David Lammy apologises for condemning British Airways strike after uproar

David Lammy apologises for condemning British Airways strike after uproar
‘I was not across the details of the case,’ foreign secretary says – after comments branded ‘a new low for Labour’

David Lammy has apologised for condemning a strike by British Airways check-in staff as unjustified – admitting he got his facts wrong.

The shadow foreign secretary sparked anger in Labour circles for his weekend criticism, with Unite’s general secretary, Sharon Graham, saying: “Supporting bad bosses is a new low for Labour.”

Now Mr Lammy has pulled back, arguing he “misheard” a question on the BBC and wrongly believed the BA staff were striking to try to win a 10 per cent pay increase.

In fact, unions are seeking to reverse a 10 per cent pay cut imposed on workers during the pandemic, when global lockdowns grounded flights – not a pay rise.

In a letter to a constituent, Mr Lammy wrote: “Last Sunday, in a live interview with the BBC, I misheard Sophie Raworth’s question about BA workers.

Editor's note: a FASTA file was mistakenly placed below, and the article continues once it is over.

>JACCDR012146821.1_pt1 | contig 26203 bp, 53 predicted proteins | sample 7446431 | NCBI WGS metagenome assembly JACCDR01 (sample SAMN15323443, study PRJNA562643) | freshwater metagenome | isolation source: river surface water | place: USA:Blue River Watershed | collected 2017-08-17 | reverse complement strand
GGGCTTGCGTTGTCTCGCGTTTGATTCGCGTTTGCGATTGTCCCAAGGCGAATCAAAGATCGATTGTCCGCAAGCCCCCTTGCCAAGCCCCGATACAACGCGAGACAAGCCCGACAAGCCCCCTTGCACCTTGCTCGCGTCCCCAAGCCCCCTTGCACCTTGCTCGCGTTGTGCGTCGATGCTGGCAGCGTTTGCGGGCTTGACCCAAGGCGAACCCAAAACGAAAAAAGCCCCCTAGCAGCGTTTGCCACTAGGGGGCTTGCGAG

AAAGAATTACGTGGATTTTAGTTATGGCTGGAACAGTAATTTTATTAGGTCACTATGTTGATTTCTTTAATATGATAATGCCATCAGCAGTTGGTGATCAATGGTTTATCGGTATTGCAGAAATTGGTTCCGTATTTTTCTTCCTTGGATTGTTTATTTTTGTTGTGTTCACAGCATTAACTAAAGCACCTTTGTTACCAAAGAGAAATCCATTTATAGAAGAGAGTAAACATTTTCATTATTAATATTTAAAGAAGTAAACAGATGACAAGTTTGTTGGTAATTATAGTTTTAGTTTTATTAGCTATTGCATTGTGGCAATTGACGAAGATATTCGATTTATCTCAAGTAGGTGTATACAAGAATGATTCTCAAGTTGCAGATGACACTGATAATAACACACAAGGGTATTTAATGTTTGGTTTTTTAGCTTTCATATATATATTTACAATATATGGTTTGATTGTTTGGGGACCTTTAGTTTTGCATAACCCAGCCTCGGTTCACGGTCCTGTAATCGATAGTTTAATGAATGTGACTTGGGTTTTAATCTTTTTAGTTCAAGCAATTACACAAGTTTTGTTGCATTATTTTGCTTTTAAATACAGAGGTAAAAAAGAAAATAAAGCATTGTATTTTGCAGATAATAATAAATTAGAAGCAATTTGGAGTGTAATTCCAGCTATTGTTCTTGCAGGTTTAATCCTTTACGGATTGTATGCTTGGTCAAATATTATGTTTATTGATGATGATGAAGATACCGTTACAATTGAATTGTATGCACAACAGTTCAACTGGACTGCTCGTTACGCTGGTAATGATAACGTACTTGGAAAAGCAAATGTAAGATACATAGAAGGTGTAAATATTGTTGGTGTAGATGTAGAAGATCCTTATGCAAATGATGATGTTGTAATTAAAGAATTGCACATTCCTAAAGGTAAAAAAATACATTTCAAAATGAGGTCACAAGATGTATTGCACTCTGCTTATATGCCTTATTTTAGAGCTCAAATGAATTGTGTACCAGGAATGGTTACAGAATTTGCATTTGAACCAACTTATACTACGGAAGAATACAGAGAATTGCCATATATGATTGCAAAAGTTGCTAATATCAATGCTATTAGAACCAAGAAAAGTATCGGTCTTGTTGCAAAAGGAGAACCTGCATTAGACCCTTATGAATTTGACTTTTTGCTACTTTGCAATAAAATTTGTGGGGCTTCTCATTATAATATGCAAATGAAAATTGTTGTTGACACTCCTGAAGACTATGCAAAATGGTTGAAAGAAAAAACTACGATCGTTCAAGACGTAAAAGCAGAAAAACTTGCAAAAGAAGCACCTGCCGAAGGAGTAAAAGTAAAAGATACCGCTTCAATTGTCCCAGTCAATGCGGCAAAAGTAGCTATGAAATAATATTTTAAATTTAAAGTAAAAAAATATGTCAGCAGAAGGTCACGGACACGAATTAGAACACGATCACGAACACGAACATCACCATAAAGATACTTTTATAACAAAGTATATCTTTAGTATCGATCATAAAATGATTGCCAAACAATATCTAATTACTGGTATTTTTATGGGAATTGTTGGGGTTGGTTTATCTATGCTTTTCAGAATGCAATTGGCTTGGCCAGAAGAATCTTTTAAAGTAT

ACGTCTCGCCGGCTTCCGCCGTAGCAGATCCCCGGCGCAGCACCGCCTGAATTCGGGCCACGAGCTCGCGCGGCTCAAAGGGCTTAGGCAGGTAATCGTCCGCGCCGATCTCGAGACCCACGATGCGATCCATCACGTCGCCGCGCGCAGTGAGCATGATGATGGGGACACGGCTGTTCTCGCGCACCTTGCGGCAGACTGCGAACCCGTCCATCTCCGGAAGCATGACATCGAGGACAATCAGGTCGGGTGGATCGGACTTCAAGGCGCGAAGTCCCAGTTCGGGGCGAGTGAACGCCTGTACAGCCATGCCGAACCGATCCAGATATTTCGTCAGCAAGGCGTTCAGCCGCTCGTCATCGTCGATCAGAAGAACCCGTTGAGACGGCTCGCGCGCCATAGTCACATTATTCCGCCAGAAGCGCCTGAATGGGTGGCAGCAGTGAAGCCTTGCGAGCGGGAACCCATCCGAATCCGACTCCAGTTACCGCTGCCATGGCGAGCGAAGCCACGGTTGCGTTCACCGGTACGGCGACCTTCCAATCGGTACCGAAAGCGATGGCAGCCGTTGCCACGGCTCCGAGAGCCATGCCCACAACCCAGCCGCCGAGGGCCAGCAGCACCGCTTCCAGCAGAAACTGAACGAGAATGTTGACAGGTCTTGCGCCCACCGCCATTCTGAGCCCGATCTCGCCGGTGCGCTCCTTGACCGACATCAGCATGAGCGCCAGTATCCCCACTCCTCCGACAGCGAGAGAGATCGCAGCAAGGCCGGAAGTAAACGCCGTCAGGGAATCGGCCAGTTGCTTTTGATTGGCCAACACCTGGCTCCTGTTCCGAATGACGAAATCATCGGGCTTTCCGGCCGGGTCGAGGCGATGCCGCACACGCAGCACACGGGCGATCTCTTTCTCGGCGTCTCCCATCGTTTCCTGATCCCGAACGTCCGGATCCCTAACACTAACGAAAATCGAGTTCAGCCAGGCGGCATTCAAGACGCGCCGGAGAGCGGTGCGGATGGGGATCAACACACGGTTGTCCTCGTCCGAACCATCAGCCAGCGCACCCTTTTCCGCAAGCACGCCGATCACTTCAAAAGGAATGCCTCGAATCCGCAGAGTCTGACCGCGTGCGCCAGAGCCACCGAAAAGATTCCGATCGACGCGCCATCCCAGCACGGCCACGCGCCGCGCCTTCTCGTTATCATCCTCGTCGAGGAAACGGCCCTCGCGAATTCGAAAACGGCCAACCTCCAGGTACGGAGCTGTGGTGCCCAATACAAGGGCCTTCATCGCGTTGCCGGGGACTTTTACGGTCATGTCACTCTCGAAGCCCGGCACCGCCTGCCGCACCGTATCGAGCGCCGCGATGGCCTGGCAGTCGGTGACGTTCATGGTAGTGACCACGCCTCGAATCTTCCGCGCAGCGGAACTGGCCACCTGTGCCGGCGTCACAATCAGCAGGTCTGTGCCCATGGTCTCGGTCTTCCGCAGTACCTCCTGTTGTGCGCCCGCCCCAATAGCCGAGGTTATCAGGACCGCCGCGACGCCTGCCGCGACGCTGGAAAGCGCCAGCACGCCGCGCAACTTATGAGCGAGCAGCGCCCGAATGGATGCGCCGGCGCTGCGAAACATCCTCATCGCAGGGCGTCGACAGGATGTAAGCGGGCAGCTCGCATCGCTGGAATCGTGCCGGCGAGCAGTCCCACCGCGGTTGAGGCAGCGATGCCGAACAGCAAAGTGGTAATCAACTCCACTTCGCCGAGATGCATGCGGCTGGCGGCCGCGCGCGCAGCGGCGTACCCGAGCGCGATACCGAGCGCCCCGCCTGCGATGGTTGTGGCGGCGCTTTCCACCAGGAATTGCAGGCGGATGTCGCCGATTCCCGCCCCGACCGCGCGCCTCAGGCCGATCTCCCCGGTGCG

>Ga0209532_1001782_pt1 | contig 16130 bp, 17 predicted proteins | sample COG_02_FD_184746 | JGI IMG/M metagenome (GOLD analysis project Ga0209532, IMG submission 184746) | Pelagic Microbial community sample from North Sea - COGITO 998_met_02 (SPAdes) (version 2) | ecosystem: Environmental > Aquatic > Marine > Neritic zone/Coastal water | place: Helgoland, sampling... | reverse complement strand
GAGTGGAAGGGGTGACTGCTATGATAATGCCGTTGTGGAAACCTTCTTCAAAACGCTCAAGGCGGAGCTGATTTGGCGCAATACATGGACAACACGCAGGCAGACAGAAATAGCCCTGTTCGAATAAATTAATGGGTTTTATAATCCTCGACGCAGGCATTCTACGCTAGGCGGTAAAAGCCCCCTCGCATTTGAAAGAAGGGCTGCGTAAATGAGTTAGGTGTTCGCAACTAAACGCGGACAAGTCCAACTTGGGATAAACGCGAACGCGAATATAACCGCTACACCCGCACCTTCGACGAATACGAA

“When she said that workers wanted to reverse a previous pay cut of 10 per cent, I mistakenly understood it to mean that they were seeking an above-inflation pay rise.

“I was not across the details of the case. It is right that those of us in public life admit when they have made a mistake. With this in mind, I apologise to all BA workers.”

In his weekend comments, Mr Lammy appeared to toughen Labour’s stance ahead of a “Summer of Discontent”, saying: “I don’t support strikes,” before adding “I support the right to strike of course.”

On the rail strikes, he said: “It hurts working people who need to get to work by using the railway. And of course, those within the union are hurt as well.”

Keir Starmer has since backed down on a threat to sack Labour frontbenchers who joined picket lines, after an internal party revolt.

In his leaked letter, Mr Lammy added that he supported Labour’s call for shameful “fire and rehire” tactics – used against BA workers during the pandemic – to be banned.

Mr Lammy was also criticised by John McDonnell, Labour’s former shadow chancellor, who said striking rail workers were right to seek “protection against the cost of living”.

The chair of Young Labour, Jess Barnard, attacked the party leadership for “sending out its senior politicians to attack 50 of its own MPs and thousands of workers on national television”.

The respected backbencher Jon Cruddas, an adviser to Tony Blair on unions, said Labour must back families facing a historic slump in their incomes.

“The rail strikes are arguably the canary down the coalmine. You cannot dodge this. Labour has to be supportive of those seeking to defend their living standards,” Mr Cruddas said.